More thoughts on Hobsbawm, sycophants and sickos

When it comes to the likes of Hobsbawm, nil nisi bonum might as well mean ‘another one bites the dust.’ I wouldn’t have spent two words on the demise of this utterly objectionable man, never mind two articles, if it were his demise only.

Unfortunately, Hobsbawm is symptomatic of a deadly disease afflicting our civilisation in general and Britain in particular: endemic anaemia of mind, will and morality. This is still worth talking about, in the full knowledge that it can’t be talked away.

Newspapers are quoting various things Hobsbawm said at different times, and God knows he said lots of them. However, some of them seem to contradict one another.

For example one paper quotes Hobsbawm as saying that he ‘regarded the suburban petty bourgeoisie with contempt’. That essentially means he despised most Brits he’d ever met, for one doubts he numbered many miners and mechanics among his acquaintances.

Another commentator points out elsewhere that Hobsbawm understood ‘that culture is what shapes the world… [and] that culture is totally democratic and comes from people. [People like Hobsbawm] discovered and popularised the value of popular culture – something so integral to our lives today it seems bizarre it was ever denigrated.’

We also denigrate AIDS, graffiti, puke on the pavement and many other things ‘integral to our lives today’, which doesn’t make them praiseworthy. Of course expecting sound logic from this lot is like expecting celibacy from a prostitute, so nothing new there.

Then Niall Ferguson talks about Hobsbawm’s ‘empathy with the little man’, which seems to tally with the previous panegyric. Until, that is, one recalls that all his life Hobsbawm shilled for regimes that had murdered more than 100 million just such little men.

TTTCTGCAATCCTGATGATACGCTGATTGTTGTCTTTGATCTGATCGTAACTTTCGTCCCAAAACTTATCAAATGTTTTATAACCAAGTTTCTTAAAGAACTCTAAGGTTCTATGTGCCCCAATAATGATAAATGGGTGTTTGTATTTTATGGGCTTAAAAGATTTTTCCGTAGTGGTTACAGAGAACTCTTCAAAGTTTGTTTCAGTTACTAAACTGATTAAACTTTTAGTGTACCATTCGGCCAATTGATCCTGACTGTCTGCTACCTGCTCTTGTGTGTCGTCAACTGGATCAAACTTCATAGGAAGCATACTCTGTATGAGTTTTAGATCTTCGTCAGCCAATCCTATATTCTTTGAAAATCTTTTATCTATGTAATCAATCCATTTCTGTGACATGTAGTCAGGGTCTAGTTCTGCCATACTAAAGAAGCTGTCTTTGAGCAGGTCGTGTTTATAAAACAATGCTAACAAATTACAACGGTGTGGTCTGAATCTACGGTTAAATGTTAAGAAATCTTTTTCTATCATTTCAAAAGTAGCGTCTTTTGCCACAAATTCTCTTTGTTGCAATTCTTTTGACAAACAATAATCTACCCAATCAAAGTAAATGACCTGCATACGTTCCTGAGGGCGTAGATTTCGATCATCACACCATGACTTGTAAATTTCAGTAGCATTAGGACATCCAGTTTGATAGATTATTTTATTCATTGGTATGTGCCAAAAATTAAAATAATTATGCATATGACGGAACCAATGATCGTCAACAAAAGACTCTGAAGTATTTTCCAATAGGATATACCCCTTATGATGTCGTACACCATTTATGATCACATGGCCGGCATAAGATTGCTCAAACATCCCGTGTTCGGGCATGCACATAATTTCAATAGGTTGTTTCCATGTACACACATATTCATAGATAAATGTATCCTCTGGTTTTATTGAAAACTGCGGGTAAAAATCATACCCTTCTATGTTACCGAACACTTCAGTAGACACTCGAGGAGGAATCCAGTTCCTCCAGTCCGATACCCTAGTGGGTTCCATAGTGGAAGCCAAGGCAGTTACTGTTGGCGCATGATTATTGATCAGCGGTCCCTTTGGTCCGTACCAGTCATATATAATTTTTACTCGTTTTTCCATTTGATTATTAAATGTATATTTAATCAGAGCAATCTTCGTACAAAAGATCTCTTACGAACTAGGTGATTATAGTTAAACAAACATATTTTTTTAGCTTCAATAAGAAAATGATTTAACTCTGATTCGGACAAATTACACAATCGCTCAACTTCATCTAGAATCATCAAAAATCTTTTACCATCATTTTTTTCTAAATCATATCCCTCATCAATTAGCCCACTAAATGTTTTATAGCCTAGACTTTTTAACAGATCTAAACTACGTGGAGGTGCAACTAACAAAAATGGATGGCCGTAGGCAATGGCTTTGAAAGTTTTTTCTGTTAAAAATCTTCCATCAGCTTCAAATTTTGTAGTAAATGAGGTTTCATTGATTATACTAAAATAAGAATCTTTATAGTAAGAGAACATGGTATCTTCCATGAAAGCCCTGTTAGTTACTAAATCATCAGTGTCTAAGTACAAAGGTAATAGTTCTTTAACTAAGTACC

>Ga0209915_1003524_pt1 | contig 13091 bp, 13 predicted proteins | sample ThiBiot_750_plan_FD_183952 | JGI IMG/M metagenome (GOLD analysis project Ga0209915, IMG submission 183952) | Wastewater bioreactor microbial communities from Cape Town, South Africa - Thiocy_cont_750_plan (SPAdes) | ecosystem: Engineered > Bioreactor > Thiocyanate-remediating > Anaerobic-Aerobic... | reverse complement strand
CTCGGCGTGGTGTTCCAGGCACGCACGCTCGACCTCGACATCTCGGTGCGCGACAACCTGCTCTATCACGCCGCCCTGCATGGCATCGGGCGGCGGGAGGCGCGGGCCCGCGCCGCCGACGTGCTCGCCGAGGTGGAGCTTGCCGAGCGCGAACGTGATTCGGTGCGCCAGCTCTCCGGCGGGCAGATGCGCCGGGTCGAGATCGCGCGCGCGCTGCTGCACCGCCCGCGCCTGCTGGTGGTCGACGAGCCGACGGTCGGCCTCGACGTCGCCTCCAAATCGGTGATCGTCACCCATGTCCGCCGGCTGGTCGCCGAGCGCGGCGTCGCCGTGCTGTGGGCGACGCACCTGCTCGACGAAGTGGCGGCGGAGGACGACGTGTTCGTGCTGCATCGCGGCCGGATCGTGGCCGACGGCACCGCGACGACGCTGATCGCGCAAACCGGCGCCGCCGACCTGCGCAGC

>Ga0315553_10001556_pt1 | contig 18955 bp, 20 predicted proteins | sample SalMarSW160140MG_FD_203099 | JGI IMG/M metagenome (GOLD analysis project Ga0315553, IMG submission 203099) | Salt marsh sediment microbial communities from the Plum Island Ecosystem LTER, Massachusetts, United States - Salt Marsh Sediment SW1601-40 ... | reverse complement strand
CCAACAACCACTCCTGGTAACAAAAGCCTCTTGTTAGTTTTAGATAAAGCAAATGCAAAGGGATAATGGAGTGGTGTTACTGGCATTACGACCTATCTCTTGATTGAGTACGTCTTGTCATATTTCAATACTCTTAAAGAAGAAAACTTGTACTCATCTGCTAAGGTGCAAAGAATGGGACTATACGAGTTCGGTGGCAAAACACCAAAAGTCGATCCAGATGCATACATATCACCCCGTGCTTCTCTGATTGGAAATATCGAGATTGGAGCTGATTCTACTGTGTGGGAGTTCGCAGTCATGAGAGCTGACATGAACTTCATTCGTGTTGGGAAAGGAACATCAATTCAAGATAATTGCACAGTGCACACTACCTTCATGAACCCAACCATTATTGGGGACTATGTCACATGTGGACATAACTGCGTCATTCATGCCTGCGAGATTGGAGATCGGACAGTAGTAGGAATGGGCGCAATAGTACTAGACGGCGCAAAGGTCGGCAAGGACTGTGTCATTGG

Ferguson also mentions that he and Hobsbawm both ‘loved modern jazz’. This validates Hobsbawm’s devotion to popular culture, a word combination that can take pride of place among the more egregious oxymorons. Show me a sincere lover of popular culture in general and ‘modern jazz’ in particular, and I’ll show you someone whose hold on Western culture is tenuous at best, but then one expects nothing else from our pop historians.

Anyway, how do we reconcile the different facets of Hobsbawm’s personality, as emerging from these quotes? First, we find out that he despised the common man, which is to be expected from a lifelong communist, and a Hampstead communist to boot. Communists don’t feel empathy with little men, they use them as building materials for their political edifice, and slaughter en masse those who can’t or won’t be used in that capacity. This political affiliation also precludes by definition any excessive affection for democracy, and Hobsbawm never did or said anything to contradict this factual observation.

But then we’re told that he extolled popular culture for being ‘democratic’ and hence popularised its value. Contradictions galore, one would think, but actually it all adds up neatly.